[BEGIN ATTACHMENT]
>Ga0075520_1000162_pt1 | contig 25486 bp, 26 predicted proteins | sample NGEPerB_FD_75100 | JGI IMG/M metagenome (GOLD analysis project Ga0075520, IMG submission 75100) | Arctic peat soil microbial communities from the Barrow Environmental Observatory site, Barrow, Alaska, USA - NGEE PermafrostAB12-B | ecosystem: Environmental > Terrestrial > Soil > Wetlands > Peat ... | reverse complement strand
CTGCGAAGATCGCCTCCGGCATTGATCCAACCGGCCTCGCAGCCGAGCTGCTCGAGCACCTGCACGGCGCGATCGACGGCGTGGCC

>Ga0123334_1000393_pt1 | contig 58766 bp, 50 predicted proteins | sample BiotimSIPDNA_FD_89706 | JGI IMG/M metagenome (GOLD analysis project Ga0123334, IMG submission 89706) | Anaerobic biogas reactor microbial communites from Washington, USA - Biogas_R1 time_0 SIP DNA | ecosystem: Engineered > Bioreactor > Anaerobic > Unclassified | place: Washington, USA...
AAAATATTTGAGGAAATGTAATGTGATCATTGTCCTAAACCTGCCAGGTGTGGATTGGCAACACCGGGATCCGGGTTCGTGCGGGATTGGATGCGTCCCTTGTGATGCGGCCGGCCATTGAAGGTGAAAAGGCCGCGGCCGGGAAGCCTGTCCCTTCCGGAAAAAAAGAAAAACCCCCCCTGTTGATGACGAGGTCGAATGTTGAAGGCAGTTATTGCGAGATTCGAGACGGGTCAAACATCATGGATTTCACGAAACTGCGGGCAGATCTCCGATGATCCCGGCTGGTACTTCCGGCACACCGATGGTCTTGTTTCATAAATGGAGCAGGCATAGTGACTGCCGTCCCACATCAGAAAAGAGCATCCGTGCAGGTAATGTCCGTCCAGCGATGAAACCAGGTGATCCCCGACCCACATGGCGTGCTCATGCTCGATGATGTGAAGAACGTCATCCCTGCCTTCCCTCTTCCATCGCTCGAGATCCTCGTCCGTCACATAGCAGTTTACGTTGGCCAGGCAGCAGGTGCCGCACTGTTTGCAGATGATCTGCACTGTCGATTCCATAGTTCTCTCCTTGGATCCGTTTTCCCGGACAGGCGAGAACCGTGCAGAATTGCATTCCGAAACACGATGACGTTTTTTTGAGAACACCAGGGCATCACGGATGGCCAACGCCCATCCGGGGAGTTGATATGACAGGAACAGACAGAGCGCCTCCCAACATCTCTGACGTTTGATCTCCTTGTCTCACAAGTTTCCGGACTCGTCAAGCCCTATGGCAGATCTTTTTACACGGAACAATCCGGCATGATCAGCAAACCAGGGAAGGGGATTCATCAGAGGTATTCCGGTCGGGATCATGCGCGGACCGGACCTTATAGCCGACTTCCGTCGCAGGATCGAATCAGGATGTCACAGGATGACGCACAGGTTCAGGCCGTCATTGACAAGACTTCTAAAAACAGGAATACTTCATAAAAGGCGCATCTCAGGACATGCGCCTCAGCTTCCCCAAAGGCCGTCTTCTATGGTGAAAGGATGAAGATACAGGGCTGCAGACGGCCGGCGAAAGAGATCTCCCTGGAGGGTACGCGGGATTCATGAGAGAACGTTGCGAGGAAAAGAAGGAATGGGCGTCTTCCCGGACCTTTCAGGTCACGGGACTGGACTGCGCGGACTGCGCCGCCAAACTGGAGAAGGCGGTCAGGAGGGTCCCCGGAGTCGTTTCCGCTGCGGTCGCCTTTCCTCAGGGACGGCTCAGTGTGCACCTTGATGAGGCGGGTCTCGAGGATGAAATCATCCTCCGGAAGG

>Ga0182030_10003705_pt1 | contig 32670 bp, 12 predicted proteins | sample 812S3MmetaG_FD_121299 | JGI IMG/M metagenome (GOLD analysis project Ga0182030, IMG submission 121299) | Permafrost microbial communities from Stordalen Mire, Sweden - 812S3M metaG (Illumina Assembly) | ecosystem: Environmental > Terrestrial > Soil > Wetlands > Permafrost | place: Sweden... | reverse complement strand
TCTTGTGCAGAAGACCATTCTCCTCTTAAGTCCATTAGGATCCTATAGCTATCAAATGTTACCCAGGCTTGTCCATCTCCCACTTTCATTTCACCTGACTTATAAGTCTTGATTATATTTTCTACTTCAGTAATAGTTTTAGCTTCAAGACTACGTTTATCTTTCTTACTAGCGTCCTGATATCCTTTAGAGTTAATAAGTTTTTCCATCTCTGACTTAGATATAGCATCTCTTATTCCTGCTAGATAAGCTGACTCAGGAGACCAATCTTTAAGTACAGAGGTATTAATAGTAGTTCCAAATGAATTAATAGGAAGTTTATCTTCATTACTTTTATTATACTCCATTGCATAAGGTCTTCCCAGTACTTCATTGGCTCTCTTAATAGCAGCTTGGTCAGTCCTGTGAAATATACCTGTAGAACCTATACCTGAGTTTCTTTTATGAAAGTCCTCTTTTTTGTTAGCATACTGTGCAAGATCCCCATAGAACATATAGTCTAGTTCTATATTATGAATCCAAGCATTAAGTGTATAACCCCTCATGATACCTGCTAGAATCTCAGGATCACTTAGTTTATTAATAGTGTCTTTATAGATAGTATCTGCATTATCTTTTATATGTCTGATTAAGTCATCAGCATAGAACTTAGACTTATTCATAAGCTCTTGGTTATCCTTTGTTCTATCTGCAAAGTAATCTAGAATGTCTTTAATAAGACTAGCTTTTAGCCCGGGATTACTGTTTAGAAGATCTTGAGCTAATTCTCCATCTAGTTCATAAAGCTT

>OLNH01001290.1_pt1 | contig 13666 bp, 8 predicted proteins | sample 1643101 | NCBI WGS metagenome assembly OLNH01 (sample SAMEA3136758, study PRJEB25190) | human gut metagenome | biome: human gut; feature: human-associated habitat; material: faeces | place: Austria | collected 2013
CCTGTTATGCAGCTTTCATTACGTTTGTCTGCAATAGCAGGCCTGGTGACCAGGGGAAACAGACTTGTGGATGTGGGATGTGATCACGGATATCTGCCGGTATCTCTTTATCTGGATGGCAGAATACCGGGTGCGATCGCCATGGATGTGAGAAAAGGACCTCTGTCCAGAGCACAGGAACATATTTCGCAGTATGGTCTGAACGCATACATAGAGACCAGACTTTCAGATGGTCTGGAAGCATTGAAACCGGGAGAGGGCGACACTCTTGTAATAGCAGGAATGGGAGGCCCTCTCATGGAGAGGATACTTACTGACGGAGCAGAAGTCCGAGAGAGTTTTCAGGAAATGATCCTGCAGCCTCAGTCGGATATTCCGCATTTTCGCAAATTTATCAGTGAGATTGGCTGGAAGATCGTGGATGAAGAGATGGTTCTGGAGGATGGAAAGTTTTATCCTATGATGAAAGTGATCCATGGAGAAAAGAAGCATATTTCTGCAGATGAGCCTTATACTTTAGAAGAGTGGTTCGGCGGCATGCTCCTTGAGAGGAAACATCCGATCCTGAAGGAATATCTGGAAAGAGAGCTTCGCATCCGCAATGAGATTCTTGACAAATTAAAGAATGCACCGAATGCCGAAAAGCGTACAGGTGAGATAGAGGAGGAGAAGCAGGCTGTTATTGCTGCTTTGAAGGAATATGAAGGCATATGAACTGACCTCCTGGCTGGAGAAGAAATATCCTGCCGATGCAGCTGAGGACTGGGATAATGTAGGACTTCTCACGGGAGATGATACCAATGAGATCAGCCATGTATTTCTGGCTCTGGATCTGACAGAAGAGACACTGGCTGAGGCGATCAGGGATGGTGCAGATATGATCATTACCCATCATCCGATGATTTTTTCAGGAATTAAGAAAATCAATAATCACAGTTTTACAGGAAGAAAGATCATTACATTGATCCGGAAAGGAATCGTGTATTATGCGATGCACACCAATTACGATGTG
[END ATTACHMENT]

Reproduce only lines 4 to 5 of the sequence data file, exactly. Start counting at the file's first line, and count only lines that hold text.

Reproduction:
AAAATATTTGAGGAAATGTAATGTGATCATTGTCCTAAACCTGCCAGGTGTGGATTGGCAACACCGGGATCCGGGTTCGTGCGGGATTGGATGCGTCCCTTGTGATGCGGCCGGCCATTGAAGGTGAAAAGGCCGCGGCCGGGAAGCCTGTCCCTTCCGGAAAAAAAGAAAAACCCCCCCTGTTGATGACGAGGTCGAATGTTGAAGGCAGTTATTGCGAGATTCGAGACGGGTCAAACATCATGGATTTCACGAAACTGCGGGCAGATCTCCGATGATCCCGGCTGGTACTTCCGGCACACCGATGGTCTTGTTTCATAAATGGAGCAGGCATAGTGACTGCCGTCCCACATCAGAAAAGAGCATCCGTGCAGGTAATGTCCGTCCAGCGATGAAACCAGGTGATCCCCGACCCACATGGCGTGCTCATGCTCGATGATGTGAAGAACGTCATCCCTGCCTTCCCTCTTCCATCGCTCGAGATCCTCGTCCGTCACATAGCAGTTTACGTTGGCCAGGCAGCAGGTGCCGCACTGTTTGCAGATGATCTGCACTGTCGATTCCATAGTTCTCTCCTTGGATCCGTTTTCCCGGACAGGCGAGAACCGTGCAGAATTGCATTCCGAAACACGATGACGTTTTTTTGAGAACACCAGGGCATCACGGATGGCCAACGCCCATCCGGGGAGTTGATATGACAGGAACAGACAGAGCGCCTCCCAACATCTCTGACGTTTGATCTCCTTGTCTCACAAGTTTCCGGACTCGTCAAGCCCTATGGCAGATCTTTTTACACGGAACAATCCGGCATGATCAGCAAACCAGGGAAGGGGATTCATCAGAGGTATTCCGGTCGGGATCATGCGCGGACCGGACCTTATAGCCGACTTCCGTCGCAGGATCGAATCAGGATGTCACAGGATGACGCACAGGTTCAGGCCGTCATTGACAAGACTTCTAAAAACAGGAATACTTCATAAAAGGCGCATCTCAGGACATGCGCCTCAGCTTCCCCAAAGGCCGTCTTCTATGGTGAAAGGATGAAGATACAGGGCTGCAGACGGCCGGCGAAAGAGATCTCCCTGGAGGGTACGCGGGATTCATGAGAGAACGTTGCGAGGAAAAGAAGGAATGGGCGTCTTCCCGGACCTTTCAGGTCACGGGACTGGACTGCGCGGACTGCGCCGCCAAACTGGAGAAGGCGGTCAGGAGGGTCCCCGGAGTCGTTTCCGCTGCGGTCGCCTTTCCTCAGGGACGGCTCAGTGTGCACCTTGATGAGGCGGGTCTCGAGGATGAAATCATCCTCCGGAAGG

>Ga0182030_10003705_pt1 | contig 32670 bp, 12 predicted proteins | sample 812S3MmetaG_FD_121299 | JGI IMG/M metagenome (GOLD analysis project Ga0182030, IMG submission 121299) | Permafrost microbial communities from Stordalen Mire, Sweden - 812S3M metaG (Illumina Assembly) | ecosystem: Environmental > Terrestrial > Soil > Wetlands > Permafrost | place: Sweden... | reverse complement strand